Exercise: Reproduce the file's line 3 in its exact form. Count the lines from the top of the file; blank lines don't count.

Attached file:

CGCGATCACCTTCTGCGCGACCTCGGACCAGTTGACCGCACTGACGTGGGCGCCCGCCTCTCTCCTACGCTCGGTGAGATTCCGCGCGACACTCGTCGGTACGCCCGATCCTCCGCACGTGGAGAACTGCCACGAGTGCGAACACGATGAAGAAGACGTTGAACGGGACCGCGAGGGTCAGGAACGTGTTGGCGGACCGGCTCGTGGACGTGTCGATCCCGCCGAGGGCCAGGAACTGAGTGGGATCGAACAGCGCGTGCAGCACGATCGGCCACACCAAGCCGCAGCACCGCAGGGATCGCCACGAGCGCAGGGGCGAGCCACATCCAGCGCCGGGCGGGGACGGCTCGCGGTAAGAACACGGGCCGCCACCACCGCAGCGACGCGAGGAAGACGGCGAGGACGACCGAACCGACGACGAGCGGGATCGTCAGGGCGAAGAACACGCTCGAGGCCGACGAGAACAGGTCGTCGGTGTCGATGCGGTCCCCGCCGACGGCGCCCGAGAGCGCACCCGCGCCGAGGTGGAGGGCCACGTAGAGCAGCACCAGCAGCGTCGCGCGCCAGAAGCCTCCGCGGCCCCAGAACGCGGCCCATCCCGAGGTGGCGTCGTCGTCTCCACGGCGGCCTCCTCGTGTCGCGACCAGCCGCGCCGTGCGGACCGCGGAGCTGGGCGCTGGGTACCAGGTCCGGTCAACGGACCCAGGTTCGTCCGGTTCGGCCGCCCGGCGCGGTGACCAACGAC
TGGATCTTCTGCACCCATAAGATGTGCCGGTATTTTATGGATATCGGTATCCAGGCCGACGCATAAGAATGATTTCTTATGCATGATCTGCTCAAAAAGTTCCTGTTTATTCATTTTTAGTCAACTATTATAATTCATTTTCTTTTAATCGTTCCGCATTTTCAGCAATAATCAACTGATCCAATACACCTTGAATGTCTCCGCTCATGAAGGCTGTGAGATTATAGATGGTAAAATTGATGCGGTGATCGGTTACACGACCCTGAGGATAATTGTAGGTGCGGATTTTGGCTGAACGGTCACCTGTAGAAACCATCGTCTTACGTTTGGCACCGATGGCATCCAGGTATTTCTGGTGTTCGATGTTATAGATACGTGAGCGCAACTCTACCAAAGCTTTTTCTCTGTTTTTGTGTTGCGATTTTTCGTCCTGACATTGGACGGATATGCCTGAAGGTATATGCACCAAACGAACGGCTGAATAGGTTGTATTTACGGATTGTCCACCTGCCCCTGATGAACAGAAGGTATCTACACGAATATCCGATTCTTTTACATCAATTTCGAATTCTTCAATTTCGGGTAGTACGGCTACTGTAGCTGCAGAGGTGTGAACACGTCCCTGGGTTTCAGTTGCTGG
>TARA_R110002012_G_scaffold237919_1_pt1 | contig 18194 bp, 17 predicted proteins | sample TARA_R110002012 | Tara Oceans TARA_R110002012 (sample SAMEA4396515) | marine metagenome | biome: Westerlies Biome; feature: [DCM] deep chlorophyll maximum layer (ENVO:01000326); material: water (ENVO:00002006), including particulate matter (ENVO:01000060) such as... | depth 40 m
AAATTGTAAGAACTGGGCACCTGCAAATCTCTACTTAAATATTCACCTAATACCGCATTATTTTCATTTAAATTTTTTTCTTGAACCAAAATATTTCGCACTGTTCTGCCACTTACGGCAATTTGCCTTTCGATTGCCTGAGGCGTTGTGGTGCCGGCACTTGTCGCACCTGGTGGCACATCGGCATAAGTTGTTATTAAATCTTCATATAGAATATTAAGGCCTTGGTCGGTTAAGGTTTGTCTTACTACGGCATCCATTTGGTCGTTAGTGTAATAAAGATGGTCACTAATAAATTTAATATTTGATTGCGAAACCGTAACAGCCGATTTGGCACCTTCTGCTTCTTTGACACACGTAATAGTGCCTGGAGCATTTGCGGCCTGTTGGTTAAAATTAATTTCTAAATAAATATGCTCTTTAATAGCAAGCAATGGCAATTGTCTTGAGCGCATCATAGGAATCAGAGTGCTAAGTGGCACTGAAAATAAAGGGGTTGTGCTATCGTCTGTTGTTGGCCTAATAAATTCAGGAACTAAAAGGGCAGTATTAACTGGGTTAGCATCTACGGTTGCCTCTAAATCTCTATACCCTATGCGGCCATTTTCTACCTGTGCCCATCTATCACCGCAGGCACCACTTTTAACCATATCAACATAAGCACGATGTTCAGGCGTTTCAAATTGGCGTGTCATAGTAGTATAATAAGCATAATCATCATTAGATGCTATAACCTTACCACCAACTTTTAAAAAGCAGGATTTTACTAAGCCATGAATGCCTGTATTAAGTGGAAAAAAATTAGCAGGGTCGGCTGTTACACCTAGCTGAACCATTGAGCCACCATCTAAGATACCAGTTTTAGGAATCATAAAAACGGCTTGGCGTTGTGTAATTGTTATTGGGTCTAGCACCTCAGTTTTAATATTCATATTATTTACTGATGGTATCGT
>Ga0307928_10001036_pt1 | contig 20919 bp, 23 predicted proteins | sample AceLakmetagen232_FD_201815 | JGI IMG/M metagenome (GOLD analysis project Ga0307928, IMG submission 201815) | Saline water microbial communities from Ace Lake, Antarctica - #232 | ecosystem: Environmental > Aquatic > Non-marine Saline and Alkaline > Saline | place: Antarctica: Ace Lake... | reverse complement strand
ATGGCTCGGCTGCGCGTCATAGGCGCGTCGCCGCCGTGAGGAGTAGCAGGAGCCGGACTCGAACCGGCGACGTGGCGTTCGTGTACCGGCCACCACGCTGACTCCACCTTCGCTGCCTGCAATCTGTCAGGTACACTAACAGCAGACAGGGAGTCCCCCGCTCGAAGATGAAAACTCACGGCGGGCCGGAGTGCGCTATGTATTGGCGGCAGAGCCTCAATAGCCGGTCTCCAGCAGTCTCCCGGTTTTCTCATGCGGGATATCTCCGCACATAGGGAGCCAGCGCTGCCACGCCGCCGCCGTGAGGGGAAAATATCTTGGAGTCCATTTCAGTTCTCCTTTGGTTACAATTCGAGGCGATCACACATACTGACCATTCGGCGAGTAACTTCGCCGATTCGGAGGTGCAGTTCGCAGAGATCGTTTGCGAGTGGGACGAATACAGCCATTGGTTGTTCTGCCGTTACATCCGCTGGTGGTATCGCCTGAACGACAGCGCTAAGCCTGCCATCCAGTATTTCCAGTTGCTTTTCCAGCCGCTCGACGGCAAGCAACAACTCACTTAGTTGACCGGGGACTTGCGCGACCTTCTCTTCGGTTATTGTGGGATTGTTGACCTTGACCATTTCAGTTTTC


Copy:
>TARA_R110002012_G_scaffold237919_1_pt1 | contig 18194 bp, 17 predicted proteins | sample TARA_R110002012 | Tara Oceans TARA_R110002012 (sample SAMEA4396515) | marine metagenome | biome: Westerlies Biome; feature: [DCM] deep chlorophyll maximum layer (ENVO:01000326); material: water (ENVO:00002006), including particulate matter (ENVO:01000060) such as... | depth 40 m